Fact: on 23 June the referendum was passed, with 52% of British voters supporting an exit from the European Union. So, we wondered: how does the event impact the British economy and architectural world?
We have put together a set of statements you can read below.
"The European Union is a political, social and cultural project (...) It is difficult to imagine how isolated my profession would become.
It is apparent that the connections made by what might be called the cultural community (including design and architecture) are both substantial and significant. Indeed it is difficult to imagine how our cultural institutions could function without these intellectual and practical connections, and how isolated my own profession would become, detached from the influences and inspiration of continental colleagues. (...) Britain is not just stronger in the EU, it is more imaginative and creative. Our global creative success would be severely weakened by walking away.”
In a BBC radio interview recently, Rem Koolhaas argued that joining the European community in the 1970s helped England "[open] up itself, helping to modernize the whole of the English mentality—the whole of the English civilization."
"If you look at the arguments now to leave you can really see that this is a movement of people who fundamentally want to change England back into the way it was supposedly before," he said on the BBC, "so there is much more at stake than being simply in or out."
Back in 2001, after being invited to participate in brainstorming sessions about the capital of Europe, AMO/OMA famously proposed a visual language for the then-burgeoning E.U.. "AMO found Europe’s representations to be mute, limp, anti-modern and ineffective in an age dominated by mass media," the group writes. They developed a new flag in response: a barcode of colors representing each member country.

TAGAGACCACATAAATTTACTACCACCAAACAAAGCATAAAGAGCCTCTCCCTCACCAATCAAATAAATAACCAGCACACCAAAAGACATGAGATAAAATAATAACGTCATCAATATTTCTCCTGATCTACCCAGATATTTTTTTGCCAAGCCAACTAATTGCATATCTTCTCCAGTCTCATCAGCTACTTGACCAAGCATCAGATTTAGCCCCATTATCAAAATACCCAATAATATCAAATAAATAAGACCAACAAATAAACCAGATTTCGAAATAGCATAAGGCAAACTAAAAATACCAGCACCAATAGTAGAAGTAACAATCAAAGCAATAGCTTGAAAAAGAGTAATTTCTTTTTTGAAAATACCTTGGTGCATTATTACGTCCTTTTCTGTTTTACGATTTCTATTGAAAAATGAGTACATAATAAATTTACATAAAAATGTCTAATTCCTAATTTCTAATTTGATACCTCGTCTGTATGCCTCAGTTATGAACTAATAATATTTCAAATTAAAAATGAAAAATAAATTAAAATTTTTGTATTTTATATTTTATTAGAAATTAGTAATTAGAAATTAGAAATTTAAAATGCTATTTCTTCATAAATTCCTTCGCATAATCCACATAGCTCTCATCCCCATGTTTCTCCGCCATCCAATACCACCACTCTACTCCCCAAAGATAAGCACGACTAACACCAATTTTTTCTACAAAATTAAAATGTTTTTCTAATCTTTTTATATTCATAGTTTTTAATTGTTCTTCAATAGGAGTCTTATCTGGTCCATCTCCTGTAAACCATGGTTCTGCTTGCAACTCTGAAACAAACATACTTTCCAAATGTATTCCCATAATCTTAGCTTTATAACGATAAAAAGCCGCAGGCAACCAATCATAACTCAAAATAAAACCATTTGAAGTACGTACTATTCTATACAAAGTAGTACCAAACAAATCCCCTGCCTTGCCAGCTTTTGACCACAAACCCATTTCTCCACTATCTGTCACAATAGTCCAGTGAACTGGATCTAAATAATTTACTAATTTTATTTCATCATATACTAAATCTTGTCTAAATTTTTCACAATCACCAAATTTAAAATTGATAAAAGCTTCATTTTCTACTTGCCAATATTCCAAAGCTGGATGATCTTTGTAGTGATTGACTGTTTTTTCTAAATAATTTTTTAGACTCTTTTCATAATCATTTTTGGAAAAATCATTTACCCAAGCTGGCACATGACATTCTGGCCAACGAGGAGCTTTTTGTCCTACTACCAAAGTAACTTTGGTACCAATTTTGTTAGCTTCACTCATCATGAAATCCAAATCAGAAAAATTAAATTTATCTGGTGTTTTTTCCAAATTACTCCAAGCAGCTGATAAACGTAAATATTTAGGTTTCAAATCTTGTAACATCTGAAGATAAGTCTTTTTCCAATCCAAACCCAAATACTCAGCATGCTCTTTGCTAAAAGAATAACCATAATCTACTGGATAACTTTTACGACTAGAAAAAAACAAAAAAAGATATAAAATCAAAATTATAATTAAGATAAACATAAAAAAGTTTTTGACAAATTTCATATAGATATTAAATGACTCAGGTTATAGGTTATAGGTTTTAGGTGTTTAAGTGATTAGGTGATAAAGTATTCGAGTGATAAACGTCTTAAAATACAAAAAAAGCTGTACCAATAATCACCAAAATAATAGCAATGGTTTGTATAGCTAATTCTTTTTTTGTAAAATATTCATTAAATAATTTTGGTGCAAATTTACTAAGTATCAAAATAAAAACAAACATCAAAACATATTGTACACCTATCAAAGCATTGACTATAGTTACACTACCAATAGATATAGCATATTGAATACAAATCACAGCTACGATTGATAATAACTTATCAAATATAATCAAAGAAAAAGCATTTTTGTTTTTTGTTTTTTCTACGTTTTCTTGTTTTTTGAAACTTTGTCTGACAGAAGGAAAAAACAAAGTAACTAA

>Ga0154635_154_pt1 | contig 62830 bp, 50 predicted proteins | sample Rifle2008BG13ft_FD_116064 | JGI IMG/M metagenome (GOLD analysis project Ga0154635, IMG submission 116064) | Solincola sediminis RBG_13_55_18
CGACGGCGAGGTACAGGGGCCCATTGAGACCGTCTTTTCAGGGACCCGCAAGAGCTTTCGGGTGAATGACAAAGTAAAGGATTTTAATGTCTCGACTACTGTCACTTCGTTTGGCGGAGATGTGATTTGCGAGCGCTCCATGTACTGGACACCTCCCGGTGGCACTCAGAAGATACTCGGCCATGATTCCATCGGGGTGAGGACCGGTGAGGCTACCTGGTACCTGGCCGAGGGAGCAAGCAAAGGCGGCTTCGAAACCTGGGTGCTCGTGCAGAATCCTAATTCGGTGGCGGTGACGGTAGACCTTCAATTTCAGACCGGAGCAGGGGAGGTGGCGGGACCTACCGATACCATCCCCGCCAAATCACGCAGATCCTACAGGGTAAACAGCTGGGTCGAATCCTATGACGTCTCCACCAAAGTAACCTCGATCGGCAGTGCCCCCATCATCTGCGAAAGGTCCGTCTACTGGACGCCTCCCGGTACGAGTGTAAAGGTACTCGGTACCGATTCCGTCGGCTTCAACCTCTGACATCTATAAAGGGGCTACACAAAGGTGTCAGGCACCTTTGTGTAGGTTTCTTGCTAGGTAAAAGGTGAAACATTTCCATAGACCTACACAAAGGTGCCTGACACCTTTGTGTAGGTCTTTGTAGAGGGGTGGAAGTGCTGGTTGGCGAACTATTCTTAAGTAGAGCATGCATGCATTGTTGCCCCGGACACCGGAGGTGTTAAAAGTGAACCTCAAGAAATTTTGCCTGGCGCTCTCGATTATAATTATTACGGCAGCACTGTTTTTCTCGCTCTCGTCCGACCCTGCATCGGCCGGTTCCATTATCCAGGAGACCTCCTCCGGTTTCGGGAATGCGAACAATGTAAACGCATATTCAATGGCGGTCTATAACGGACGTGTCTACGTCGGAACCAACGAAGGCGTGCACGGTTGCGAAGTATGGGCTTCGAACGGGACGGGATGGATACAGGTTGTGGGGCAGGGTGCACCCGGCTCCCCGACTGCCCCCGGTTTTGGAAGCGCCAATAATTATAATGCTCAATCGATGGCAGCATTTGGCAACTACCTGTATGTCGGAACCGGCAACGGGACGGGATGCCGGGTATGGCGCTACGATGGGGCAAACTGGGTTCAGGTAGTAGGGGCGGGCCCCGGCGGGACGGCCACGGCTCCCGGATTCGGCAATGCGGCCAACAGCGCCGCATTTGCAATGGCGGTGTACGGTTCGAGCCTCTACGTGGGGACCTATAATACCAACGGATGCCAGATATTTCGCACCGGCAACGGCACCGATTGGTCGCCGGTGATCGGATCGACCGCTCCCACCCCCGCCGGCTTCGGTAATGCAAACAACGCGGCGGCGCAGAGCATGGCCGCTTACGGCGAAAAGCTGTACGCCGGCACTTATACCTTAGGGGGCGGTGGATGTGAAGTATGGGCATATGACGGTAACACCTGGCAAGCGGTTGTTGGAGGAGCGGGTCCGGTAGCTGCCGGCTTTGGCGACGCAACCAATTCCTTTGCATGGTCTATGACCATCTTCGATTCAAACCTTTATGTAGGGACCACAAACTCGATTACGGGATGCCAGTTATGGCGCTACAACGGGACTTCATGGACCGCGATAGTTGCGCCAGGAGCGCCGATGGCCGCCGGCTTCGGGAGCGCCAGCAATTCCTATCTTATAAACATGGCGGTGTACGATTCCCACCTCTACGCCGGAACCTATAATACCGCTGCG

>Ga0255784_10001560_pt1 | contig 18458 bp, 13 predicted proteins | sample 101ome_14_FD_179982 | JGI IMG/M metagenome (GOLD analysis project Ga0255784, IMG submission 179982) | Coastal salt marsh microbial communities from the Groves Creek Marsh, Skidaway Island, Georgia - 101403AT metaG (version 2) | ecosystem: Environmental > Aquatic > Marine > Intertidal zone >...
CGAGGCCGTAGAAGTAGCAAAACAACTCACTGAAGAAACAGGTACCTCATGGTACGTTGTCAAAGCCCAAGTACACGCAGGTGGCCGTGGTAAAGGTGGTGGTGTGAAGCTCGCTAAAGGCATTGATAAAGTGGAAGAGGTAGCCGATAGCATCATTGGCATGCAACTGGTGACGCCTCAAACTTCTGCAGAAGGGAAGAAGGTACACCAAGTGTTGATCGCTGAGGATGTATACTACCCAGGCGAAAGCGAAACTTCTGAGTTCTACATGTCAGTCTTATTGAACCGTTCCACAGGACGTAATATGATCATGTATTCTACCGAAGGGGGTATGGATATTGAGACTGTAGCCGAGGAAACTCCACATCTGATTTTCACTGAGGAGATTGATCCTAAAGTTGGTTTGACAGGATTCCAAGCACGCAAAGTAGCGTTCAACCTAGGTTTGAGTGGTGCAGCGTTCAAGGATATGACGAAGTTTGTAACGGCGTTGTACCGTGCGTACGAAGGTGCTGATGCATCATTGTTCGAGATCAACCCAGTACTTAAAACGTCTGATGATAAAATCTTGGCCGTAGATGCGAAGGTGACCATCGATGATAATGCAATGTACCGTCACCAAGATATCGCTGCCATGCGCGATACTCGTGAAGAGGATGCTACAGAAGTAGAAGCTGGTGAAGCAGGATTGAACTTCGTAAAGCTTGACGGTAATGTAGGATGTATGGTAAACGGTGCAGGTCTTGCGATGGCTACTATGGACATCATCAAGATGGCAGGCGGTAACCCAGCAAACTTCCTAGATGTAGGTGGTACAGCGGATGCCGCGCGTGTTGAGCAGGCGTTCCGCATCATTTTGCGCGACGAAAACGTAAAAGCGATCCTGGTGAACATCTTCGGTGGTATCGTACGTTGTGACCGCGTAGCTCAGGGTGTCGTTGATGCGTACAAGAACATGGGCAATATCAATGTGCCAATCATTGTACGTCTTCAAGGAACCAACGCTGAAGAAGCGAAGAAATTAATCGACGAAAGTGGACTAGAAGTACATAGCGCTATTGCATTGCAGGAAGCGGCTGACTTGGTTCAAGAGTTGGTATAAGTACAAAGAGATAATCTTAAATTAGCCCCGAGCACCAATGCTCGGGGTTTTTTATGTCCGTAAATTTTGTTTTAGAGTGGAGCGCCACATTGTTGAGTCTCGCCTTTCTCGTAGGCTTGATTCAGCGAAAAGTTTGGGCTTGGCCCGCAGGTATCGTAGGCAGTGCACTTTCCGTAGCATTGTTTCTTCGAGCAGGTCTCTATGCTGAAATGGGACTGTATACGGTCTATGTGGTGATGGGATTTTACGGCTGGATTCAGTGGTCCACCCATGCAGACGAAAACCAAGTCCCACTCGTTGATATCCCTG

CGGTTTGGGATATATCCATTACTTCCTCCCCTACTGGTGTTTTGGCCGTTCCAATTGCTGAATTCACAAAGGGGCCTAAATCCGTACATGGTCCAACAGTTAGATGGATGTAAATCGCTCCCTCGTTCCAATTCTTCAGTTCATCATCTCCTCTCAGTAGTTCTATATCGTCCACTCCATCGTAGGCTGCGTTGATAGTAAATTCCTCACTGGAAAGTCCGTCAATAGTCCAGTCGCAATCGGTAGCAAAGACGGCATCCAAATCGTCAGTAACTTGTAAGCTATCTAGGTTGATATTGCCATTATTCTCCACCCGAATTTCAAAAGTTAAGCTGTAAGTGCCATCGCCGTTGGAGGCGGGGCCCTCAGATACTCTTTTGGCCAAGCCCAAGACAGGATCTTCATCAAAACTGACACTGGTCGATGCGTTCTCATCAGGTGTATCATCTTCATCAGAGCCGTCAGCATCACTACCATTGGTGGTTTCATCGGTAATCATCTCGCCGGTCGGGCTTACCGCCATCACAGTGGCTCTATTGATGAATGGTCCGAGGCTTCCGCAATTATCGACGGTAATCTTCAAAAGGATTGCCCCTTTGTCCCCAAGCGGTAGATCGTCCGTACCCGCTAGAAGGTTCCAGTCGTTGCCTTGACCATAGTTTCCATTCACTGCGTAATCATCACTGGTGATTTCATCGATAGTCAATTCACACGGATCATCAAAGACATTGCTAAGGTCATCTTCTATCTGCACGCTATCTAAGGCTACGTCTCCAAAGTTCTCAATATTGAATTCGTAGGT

Maria Alessandra Segantini, co-founder of C+S Architects
"The UK design industry is diverse and international. It embraces change, it is out-ward looking and inclusive. Europe is only a part of this diversity, even if of relevant value. I see the Brexit vote as one of dissence towards a policy of beurocracy, exclusivity (which produces inequalities) which many of the EU central political decision have pursued, in some cases declining welfare and democracy, which instead has been for many decades the core of the European identity".
Richard Rogers, founder of Rogers Stirk Harbour + Partners
Firmly believe that remaining within the European Union is in the best interests of the United Kingdom:
"Britain has always been at its best when we have engaged with our neighbours, embracing the exchange of people, ideas and influences. The quality of life in Britain, particularly its architecture and its cities, has greatly benefited from the personal, professional and cultural relationships we have with the rest of Europe. This interaction has made us more civilized.
More than 40% of the staff at Rogers Stirk Harbour + Partners are non-British EU citizens. These individuals stimulate and enrich our practice through the diversity of perspectives they bring to our work, their extraordinary talent and dynamism. A significant proportion of the practice’s work is currently situated within the EU and many of our greatest projects have been built in Europe.